The majority, as part of its last-ditch effort to salvage some vitality for the provision, itself would require bankruptcy judges to speculate as to the price “that would have been received if the foreclosure sale had proceeded according to [state] law.” Ante, at 546; cf. ante, at 540 (expressing skepticism about judicial competence to determine “such a thing” as a “fair” forced-sale price).
 In this regard and in its professions of deference to the processes of local self-government, the Court wrongly elides any distinction between what state law commands and what the States permit. While foreclosure sales “under state law” may typically be sparsely attended and yield low prices, see infra, at 564, these are perhaps less the result of state law “strictures,” ante, at 538, than of what state law fails to supply, incentives for foreclosing lenders to seek higher prices (by availing themselves of advertising or brokerage services, for example). Thus, in judging the reasonableness of an apparently low price, it will surely make sense to take into account (as the Court holds a bankruptcy court is forbidden to) whether a mortgagee who promptly resold the property at a large profit answers, “I did the most that could be expected of me” or “I did the least I was allowed to.”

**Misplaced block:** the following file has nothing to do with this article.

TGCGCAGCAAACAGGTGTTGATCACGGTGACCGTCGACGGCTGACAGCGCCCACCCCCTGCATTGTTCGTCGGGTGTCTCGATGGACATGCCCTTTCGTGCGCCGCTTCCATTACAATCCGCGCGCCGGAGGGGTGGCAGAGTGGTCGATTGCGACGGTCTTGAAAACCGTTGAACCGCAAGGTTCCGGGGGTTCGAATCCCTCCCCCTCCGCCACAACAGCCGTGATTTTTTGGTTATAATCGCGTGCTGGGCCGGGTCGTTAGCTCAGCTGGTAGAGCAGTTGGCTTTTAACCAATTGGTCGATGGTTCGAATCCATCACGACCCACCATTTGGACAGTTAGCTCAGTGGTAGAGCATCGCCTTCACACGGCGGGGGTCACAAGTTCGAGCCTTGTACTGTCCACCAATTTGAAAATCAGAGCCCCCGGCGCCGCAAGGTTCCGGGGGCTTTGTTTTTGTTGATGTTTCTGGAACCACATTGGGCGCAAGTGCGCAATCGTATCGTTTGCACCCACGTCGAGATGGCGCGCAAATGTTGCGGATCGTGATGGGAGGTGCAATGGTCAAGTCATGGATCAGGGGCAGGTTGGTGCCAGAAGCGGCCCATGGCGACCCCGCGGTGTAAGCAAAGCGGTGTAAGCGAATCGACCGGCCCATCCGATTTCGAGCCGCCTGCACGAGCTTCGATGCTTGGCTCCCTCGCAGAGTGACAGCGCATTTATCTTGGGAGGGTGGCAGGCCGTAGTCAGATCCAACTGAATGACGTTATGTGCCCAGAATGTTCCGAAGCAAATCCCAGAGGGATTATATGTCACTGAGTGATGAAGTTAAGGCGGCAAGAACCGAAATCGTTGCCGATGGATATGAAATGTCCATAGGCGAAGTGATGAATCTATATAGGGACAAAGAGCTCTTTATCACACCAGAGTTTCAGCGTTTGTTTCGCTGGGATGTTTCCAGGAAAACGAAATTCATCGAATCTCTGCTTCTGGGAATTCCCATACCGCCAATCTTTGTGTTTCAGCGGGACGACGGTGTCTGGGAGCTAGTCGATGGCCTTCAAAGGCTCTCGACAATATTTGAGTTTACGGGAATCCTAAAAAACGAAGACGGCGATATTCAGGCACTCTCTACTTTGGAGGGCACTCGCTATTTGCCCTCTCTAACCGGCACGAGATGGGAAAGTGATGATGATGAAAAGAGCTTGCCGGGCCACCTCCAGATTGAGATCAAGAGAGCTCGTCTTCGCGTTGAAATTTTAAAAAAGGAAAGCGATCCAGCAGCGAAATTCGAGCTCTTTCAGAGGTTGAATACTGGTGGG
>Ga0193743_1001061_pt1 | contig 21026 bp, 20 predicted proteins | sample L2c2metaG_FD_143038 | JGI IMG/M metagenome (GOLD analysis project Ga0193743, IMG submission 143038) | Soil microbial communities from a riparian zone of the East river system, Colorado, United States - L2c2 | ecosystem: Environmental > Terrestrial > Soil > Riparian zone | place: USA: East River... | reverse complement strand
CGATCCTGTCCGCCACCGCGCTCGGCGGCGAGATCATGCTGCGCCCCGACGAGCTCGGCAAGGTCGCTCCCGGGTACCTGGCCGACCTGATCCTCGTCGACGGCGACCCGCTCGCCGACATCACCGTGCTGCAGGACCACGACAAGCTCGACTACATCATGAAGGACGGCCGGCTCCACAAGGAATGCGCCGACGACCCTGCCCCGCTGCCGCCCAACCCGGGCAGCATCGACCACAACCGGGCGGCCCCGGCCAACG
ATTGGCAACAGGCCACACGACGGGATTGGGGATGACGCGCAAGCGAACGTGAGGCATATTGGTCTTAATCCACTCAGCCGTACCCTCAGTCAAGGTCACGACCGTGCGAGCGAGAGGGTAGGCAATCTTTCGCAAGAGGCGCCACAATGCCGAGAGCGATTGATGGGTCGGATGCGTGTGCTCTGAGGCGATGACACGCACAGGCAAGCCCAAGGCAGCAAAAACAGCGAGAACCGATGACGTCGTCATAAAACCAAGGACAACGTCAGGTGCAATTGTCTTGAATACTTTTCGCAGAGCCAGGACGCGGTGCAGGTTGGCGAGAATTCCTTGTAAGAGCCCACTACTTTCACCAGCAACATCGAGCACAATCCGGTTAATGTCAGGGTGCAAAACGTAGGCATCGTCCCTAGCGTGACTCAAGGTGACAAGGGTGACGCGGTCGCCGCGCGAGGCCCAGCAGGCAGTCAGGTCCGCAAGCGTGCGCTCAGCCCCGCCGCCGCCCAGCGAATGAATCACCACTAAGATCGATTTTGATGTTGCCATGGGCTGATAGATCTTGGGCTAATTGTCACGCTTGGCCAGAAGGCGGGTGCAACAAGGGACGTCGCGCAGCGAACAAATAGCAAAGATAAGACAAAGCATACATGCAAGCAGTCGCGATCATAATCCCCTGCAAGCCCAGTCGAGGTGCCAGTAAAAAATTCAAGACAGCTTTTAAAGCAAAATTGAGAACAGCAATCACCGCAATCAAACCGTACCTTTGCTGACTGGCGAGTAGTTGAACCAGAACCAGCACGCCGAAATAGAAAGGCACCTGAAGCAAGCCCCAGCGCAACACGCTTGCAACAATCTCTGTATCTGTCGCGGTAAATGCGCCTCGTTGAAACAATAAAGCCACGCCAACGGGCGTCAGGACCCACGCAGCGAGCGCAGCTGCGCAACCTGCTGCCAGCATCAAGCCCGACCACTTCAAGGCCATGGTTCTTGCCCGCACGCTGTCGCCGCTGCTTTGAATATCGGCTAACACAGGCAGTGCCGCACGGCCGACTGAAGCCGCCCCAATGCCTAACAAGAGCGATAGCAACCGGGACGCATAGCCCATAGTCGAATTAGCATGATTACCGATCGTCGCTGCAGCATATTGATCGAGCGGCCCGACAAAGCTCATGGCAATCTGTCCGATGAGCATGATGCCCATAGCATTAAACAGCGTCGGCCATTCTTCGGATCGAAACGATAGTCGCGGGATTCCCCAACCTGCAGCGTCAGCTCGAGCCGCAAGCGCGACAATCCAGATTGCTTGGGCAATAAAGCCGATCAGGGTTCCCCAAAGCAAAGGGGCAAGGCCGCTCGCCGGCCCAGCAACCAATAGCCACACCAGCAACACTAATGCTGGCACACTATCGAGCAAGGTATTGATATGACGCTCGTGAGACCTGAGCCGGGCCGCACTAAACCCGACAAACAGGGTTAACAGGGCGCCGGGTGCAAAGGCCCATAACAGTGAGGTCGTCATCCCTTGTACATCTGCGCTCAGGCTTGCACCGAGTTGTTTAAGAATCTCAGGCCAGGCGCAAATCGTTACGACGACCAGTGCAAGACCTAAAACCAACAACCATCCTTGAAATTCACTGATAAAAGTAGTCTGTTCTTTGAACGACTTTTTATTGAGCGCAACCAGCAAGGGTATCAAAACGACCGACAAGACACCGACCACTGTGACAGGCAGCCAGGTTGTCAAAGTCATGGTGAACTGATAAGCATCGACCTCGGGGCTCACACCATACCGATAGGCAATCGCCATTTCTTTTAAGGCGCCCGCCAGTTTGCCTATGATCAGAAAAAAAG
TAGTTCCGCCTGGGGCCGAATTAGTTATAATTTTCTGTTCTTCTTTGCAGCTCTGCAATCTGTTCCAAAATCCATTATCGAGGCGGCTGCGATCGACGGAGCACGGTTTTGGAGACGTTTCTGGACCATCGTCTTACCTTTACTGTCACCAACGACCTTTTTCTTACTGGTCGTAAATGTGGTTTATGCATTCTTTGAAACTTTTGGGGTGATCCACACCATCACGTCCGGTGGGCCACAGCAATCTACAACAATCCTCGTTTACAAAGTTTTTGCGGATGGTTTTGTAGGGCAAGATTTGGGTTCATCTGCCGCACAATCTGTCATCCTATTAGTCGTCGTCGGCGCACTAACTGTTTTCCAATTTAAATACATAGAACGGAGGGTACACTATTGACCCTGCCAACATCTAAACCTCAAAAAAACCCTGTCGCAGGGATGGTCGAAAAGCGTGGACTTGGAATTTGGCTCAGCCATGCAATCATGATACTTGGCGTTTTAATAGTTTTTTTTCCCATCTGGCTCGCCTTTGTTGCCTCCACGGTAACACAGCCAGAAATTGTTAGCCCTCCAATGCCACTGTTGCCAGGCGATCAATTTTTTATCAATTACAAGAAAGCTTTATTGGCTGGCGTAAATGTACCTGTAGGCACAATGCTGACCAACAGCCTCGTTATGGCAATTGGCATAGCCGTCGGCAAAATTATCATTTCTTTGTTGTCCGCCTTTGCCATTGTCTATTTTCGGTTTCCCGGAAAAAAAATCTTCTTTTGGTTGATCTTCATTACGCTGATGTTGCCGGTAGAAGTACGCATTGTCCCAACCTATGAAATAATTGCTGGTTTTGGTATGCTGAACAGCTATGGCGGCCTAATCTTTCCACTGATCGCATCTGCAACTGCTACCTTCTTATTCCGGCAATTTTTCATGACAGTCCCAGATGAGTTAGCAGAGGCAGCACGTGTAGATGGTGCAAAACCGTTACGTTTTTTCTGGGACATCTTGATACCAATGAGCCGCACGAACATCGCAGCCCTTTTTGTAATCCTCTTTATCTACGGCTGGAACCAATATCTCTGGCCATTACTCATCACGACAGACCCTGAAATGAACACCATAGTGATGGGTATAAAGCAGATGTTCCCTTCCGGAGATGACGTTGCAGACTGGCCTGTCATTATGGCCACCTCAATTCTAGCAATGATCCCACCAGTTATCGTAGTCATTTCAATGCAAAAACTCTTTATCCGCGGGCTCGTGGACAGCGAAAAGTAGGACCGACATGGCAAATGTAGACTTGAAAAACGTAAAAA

I also do not join my colleagues in their special scorn for the “70% rule” associated with Durrett v. Washington Nat. Ins. Co., 621 F. 2d 201 (CA5 1980), which they decry, ante, at 540, as less an exercise in statutory interpretation than one of “policy determinatio[n].” Such, of course, it may be, in the limited sense that the statute’s text no more mentions the 70% figure than it singles out procedurally regular foreclosure sales for the special treatment the Court accords them. But the Durrett “rule,” as its expositor has long made clear, claims only to be a description of what foreclosure prices have, in practice, been found “reasonabl[e],” and as such, it is consistent (as the majority’s “policy determination” is not), with the textual directive that one value be compared to another, the transfer being set aside when one is unreasonably “less than” the other. To the extent, moreover, that Durrett is said to have announced a “rule,” it is better understood as recognizing a “safe harbor” or affirmative defense for bidding mortgagees or other transferees who paid 70% or more of a property’s appraised value at the time of sale.